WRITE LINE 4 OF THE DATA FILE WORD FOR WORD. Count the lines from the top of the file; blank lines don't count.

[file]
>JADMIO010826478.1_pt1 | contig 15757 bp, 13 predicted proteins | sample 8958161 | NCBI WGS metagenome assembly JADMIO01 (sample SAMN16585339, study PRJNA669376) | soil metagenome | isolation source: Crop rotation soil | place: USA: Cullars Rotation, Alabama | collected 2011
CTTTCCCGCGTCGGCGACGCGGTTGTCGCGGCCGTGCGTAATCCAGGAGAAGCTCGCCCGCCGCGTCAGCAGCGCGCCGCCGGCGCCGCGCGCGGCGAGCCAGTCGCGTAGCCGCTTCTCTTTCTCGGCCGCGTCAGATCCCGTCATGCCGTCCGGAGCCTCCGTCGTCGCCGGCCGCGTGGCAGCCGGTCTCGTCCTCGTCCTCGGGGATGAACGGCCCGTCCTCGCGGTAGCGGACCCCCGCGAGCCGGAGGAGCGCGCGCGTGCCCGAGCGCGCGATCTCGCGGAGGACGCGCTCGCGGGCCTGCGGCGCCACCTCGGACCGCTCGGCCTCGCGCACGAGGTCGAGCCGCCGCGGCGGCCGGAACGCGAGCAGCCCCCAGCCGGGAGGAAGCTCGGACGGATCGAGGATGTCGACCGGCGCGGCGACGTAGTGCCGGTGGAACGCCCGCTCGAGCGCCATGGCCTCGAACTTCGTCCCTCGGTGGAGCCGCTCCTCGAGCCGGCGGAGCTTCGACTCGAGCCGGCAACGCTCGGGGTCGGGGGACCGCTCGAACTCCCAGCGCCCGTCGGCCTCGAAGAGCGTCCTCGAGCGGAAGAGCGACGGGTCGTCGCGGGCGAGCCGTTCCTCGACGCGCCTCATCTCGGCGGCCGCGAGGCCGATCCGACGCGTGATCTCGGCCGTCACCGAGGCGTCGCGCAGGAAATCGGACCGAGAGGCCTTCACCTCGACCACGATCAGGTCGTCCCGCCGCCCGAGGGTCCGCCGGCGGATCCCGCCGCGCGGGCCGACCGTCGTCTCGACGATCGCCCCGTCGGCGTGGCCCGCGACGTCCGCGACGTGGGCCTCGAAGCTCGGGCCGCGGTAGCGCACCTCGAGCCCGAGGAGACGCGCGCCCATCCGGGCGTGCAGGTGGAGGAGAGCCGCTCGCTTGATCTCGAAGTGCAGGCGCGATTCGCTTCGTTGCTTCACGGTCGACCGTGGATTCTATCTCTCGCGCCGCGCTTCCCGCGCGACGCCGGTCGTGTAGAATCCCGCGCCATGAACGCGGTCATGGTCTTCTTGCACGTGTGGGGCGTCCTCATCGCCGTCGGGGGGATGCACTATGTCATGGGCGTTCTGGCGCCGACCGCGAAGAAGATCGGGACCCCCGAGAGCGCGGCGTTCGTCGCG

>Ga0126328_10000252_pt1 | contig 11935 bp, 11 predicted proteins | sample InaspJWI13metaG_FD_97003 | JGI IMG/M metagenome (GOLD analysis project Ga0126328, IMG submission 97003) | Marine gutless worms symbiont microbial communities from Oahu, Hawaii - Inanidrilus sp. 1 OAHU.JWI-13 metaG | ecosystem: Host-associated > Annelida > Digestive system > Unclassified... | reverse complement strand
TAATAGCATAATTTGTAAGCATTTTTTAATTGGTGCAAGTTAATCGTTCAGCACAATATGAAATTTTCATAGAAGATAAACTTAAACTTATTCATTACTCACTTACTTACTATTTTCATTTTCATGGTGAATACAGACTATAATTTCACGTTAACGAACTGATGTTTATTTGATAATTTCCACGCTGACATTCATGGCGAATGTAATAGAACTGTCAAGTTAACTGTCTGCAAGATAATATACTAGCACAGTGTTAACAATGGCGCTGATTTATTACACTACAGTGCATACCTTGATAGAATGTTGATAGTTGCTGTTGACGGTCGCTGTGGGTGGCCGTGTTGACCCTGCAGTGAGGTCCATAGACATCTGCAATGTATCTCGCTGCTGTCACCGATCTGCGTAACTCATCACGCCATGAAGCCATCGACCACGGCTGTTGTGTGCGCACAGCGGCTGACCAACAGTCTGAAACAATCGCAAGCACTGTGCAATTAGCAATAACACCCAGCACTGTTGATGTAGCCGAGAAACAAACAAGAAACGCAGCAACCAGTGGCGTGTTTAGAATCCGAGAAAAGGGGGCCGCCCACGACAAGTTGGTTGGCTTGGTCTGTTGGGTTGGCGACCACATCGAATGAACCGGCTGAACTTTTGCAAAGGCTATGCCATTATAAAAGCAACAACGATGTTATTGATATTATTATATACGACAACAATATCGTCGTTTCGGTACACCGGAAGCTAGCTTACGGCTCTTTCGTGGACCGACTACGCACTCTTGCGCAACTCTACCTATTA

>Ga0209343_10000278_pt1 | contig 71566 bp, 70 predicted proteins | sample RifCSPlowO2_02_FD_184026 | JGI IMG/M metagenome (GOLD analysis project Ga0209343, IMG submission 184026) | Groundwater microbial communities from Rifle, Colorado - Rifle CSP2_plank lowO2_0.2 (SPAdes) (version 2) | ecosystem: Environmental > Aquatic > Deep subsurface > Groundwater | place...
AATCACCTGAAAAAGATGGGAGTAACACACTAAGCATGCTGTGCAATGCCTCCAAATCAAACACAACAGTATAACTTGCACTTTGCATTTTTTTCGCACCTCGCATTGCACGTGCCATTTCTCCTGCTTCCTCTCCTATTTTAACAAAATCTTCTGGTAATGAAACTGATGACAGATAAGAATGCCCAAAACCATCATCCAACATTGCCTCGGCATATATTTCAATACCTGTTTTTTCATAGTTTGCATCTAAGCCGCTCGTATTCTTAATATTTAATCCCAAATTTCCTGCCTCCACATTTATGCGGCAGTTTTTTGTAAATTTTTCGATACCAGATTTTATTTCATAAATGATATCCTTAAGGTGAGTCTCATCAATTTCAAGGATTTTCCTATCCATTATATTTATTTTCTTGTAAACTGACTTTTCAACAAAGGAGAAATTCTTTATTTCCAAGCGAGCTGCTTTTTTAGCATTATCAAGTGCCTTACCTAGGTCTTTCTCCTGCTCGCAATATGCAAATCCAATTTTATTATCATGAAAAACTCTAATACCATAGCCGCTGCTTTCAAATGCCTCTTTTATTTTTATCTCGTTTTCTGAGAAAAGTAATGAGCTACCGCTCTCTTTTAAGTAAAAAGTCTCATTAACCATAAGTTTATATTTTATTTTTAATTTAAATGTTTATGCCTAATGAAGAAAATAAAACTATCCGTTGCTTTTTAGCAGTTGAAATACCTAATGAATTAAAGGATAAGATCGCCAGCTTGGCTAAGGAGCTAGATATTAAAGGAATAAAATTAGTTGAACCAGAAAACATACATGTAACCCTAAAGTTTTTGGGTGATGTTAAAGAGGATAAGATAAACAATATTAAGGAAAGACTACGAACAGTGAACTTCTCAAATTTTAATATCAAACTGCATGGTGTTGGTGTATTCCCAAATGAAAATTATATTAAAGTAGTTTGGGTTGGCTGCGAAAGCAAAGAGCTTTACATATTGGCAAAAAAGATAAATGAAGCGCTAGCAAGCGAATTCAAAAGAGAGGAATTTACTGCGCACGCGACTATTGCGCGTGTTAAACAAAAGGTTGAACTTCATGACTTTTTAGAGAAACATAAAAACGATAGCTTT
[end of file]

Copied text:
TAATAGCATAATTTGTAAGCATTTTTTAATTGGTGCAAGTTAATCGTTCAGCACAATATGAAATTTTCATAGAAGATAAACTTAAACTTATTCATTACTCACTTACTTACTATTTTCATTTTCATGGTGAATACAGACTATAATTTCACGTTAACGAACTGATGTTTATTTGATAATTTCCACGCTGACATTCATGGCGAATGTAATAGAACTGTCAAGTTAACTGTCTGCAAGATAATATACTAGCACAGTGTTAACAATGGCGCTGATTTATTACACTACAGTGCATACCTTGATAGAATGTTGATAGTTGCTGTTGACGGTCGCTGTGGGTGGCCGTGTTGACCCTGCAGTGAGGTCCATAGACATCTGCAATGTATCTCGCTGCTGTCACCGATCTGCGTAACTCATCACGCCATGAAGCCATCGACCACGGCTGTTGTGTGCGCACAGCGGCTGACCAACAGTCTGAAACAATCGCAAGCACTGTGCAATTAGCAATAACACCCAGCACTGTTGATGTAGCCGAGAAACAAACAAGAAACGCAGCAACCAGTGGCGTGTTTAGAATCCGAGAAAAGGGGGCCGCCCACGACAAGTTGGTTGGCTTGGTCTGTTGGGTTGGCGACCACATCGAATGAACCGGCTGAACTTTTGCAAAGGCTATGCCATTATAAAAGCAACAACGATGTTATTGATATTATTATATACGACAACAATATCGTCGTTTCGGTACACCGGAAGCTAGCTTACGGCTCTTTCGTGGACCGACTACGCACTCTTGCGCAACTCTACCTATTA